In June’s blog post, we feature an interview with Dr. Thomas Woolley, Senior Lecturer of Mathematics, Cardiff University.
When did you first become interested in mathematics and biology?
My story will be familiar to many academics. There was that one teacher, Howard Hall, in secondary school that really made mathematics sing for me and I knew I wanted to know more. Mathematics at university then built on my ideas of rigour and instilled a true understanding of how beautiful a proof could be. But nothing really grabbed me until the third year undergraduate course in Mathematical Biology. For the first time we were actually using mathematics to do something beyond the abstract. Prof. Eamonn Gaffney demonstrated that you don’t need the most difficult or cutting edge mathematics to say something extremely useful and powerful about a biological mechanism.
And the final section on Turing patterns blew me away. I knew that was what I wanted to study in my life. The mathematics and the final product were both incredibly beautiful and Turing’s tragic story wrapped the science and history together in an irresistible package.
Was the decision to do a Ph.D. an obvious and easy choice?
In all honesty I had no idea what I wanted to do for a job in life and I had the mantra that I will keep doing mathematics until it gets boring. I had thought about the standard directions of banking and had done an internship in my second year. I HATED it. Thankfully, that must have shone through because they didn’t offer me a job afterwards. However, if I had been offered the job then it would have been difficult to turn down the job security (and the wage!). But I’d like to think that I make the best of the opportunities provided and following my interests has meant that mathematics hasn’t gotten boring yet.
How did you come to run your own group?
Persistence. Academia is a long game with few opportunities and it can wear you down. But if it makes you happy you keep going.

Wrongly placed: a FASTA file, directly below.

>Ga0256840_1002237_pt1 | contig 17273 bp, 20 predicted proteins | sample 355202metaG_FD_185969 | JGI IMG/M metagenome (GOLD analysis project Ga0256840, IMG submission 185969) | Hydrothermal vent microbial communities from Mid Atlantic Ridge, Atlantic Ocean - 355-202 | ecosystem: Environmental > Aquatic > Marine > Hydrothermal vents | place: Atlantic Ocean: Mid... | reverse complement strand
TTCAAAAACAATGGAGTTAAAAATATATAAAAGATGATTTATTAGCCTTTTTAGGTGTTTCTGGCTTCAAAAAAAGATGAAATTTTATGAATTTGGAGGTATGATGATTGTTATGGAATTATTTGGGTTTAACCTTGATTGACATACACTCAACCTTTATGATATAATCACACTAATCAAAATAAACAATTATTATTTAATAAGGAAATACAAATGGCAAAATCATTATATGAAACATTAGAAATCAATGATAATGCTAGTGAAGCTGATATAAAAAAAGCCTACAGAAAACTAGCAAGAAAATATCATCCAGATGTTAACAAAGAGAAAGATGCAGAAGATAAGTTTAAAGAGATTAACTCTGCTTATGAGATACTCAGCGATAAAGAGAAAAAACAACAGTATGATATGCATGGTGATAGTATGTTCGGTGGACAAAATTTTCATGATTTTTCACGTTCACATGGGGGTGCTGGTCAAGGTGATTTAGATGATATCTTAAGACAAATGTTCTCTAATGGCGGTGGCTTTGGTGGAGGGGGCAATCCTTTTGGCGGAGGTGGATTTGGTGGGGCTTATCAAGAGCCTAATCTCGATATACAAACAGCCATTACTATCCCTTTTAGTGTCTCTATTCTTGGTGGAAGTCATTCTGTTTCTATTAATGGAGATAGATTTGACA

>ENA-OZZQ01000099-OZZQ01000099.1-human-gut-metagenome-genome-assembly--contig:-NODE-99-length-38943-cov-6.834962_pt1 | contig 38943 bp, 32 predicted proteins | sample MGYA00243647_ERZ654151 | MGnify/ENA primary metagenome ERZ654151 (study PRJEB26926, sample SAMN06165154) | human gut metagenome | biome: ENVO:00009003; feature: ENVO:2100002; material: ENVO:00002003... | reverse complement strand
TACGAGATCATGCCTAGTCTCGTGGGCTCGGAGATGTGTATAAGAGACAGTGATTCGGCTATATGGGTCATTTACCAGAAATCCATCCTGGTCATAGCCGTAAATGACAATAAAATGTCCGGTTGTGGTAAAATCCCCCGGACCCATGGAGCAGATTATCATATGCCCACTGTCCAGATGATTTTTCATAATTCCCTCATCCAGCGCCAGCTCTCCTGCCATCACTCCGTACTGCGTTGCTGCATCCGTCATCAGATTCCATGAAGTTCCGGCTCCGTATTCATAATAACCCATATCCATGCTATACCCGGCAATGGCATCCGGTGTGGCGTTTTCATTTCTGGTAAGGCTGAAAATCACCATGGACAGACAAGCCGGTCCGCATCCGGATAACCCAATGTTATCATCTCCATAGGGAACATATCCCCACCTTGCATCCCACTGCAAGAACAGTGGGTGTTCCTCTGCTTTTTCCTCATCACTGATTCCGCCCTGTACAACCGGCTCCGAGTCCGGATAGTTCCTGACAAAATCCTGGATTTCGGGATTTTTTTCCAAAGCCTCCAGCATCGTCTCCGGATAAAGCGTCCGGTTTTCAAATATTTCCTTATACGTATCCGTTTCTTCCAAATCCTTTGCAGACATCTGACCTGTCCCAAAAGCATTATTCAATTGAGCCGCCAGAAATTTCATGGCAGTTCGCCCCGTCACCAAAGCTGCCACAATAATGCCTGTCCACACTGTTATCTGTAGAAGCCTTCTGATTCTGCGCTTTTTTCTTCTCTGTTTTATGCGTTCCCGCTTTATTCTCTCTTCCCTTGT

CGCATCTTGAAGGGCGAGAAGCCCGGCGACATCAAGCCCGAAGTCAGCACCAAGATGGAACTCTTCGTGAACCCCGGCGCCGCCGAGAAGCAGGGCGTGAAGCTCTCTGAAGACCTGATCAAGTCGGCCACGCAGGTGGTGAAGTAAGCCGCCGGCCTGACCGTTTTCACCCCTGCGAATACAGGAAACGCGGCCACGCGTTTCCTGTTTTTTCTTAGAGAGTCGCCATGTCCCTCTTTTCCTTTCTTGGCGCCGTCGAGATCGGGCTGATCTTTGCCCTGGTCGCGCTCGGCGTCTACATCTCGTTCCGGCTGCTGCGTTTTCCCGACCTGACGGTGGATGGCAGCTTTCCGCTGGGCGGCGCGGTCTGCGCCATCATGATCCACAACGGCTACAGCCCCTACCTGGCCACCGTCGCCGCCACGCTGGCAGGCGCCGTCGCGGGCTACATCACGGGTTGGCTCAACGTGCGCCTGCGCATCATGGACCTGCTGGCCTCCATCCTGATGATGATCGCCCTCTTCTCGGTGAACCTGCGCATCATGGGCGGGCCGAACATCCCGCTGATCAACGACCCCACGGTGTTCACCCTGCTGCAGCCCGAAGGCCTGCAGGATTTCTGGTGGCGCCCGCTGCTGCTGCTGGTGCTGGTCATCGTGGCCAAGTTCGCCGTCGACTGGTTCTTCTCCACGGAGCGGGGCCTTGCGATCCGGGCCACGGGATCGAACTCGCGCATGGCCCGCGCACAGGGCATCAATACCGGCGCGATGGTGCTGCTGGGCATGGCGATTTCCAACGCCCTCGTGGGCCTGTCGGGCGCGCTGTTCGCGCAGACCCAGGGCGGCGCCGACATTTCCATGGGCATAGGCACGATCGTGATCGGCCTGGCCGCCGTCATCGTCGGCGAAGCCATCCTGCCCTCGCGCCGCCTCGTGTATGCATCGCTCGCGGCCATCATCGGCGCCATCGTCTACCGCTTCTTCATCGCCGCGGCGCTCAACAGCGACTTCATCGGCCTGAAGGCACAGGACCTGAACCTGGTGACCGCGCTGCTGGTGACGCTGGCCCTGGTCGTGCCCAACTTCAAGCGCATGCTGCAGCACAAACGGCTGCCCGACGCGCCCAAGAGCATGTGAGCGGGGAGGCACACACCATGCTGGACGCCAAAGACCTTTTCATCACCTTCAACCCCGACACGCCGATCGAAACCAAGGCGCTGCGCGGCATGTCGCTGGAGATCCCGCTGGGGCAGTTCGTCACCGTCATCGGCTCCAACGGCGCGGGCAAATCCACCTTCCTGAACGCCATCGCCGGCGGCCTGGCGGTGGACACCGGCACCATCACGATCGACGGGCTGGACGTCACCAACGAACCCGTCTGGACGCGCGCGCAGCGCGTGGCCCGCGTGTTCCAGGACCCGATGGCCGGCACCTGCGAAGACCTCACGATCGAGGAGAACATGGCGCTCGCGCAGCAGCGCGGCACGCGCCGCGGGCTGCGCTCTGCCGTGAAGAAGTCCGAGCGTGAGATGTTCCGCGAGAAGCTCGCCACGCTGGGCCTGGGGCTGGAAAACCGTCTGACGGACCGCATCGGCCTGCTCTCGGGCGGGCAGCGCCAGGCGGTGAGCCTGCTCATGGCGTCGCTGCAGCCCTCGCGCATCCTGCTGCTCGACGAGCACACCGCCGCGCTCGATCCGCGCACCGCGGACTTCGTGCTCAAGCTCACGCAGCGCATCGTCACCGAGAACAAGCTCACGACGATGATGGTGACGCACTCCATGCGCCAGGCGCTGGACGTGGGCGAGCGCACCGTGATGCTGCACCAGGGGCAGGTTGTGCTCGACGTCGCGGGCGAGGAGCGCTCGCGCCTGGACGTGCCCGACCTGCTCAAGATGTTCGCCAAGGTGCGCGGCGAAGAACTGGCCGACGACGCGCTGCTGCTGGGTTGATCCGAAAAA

What are your main research questions and why are they interesting?
This is probably a bad admission, but I don’t have an “all-encompassing-research-goal-which-I must-answer-lest-my-life-have-been-for-naught”. And I know this is not trendy. All universities and funding panels want to know your BIG IDEA that will CHANGE THE WORLD. Not to say that there is anything wrong with this, but this is not how I work. My interests lie in diversity. I see myself as having a vast array of modelling skills and I want to apply them to the problem that will help us the most. This work philosophy is the reason why my publications span diverse areas such as: Turing patterns, neurodevelopment, chick digit formation, tumour invasion, cell movement and many more areas that use models that are: discrete, continuous, stochastic, deterministic, mechanical, algebraic and numerical.
Currently, my interests are in understanding a piece of biological work from collaborators on tumour elimination in the pancreas. I thought it would be easy. But that is the beauty of mathematical biology. Even if the logistic equation has been used a thousand times, using it in the right setting can still provide new insights and push our knowledge forward both mathematically and biologically.
What makes you passionate about your work?